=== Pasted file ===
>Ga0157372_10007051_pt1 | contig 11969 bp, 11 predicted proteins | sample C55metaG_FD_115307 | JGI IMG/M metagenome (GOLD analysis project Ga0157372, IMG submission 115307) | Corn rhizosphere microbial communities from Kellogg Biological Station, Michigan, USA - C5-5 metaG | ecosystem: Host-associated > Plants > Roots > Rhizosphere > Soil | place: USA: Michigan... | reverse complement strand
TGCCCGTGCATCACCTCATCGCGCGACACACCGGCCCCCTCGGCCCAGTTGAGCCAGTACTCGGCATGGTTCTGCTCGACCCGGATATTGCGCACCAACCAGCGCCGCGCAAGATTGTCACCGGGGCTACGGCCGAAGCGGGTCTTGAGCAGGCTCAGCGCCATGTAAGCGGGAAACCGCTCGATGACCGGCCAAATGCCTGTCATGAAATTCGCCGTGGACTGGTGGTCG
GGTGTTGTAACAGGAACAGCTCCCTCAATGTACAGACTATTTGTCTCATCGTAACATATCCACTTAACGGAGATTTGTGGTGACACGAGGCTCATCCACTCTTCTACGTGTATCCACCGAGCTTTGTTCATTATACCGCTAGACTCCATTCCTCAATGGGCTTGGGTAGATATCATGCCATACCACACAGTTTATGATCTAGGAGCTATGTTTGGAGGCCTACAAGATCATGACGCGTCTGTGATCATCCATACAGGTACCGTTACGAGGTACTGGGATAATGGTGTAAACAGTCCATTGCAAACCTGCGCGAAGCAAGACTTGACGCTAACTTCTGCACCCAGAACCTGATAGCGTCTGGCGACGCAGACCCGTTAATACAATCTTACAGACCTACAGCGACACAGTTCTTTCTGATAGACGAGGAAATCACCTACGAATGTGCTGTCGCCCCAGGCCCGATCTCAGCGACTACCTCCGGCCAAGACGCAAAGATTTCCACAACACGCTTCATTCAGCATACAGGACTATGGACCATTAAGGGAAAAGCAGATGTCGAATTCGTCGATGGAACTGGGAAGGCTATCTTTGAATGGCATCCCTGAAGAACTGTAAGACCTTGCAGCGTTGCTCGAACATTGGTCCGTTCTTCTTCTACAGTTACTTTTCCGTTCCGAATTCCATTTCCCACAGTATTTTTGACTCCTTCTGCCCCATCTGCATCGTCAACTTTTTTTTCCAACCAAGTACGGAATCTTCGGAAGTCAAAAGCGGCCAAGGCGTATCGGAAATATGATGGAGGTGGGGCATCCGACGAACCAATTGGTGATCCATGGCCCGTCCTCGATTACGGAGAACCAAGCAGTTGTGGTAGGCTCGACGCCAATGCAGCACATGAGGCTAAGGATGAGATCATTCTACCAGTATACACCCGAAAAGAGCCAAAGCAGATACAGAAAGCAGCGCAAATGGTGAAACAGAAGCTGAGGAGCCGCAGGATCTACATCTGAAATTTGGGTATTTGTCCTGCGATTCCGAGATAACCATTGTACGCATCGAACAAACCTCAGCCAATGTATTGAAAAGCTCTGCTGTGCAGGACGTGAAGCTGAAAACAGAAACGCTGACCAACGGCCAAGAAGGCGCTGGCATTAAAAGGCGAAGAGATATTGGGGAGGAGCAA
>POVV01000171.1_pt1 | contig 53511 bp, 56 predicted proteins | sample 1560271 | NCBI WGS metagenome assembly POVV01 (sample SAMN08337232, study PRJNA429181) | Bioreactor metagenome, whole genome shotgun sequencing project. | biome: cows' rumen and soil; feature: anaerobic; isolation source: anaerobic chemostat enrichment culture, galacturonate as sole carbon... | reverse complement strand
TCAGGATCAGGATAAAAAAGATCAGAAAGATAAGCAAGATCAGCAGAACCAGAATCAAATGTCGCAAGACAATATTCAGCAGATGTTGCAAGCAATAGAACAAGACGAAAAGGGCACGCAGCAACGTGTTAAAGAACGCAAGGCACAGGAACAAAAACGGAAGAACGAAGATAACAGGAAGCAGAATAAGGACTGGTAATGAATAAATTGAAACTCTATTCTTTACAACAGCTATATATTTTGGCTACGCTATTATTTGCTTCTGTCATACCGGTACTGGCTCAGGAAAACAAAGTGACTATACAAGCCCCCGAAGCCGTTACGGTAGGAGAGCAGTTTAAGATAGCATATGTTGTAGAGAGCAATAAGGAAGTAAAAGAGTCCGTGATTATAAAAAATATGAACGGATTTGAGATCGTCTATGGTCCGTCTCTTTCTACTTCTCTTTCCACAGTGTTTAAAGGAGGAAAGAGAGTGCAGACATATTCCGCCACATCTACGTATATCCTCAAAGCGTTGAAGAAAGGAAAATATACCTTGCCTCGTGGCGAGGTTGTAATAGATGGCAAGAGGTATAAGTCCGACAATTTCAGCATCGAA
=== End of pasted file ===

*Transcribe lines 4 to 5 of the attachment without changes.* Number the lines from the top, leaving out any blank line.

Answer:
>POVV01000171.1_pt1 | contig 53511 bp, 56 predicted proteins | sample 1560271 | NCBI WGS metagenome assembly POVV01 (sample SAMN08337232, study PRJNA429181) | Bioreactor metagenome, whole genome shotgun sequencing project. | biome: cows' rumen and soil; feature: anaerobic; isolation source: anaerobic chemostat enrichment culture, galacturonate as sole carbon... | reverse complement strand
TCAGGATCAGGATAAAAAAGATCAGAAAGATAAGCAAGATCAGCAGAACCAGAATCAAATGTCGCAAGACAATATTCAGCAGATGTTGCAAGCAATAGAACAAGACGAAAAGGGCACGCAGCAACGTGTTAAAGAACGCAAGGCACAGGAACAAAAACGGAAGAACGAAGATAACAGGAAGCAGAATAAGGACTGGTAATGAATAAATTGAAACTCTATTCTTTACAACAGCTATATATTTTGGCTACGCTATTATTTGCTTCTGTCATACCGGTACTGGCTCAGGAAAACAAAGTGACTATACAAGCCCCCGAAGCCGTTACGGTAGGAGAGCAGTTTAAGATAGCATATGTTGTAGAGAGCAATAAGGAAGTAAAAGAGTCCGTGATTATAAAAAATATGAACGGATTTGAGATCGTCTATGGTCCGTCTCTTTCTACTTCTCTTTCCACAGTGTTTAAAGGAGGAAAGAGAGTGCAGACATATTCCGCCACATCTACGTATATCCTCAAAGCGTTGAAGAAAGGAAAATATACCTTGCCTCGTGGCGAGGTTGTAATAGATGGCAAGAGGTATAAGTCCGACAATTTCAGCATCGAA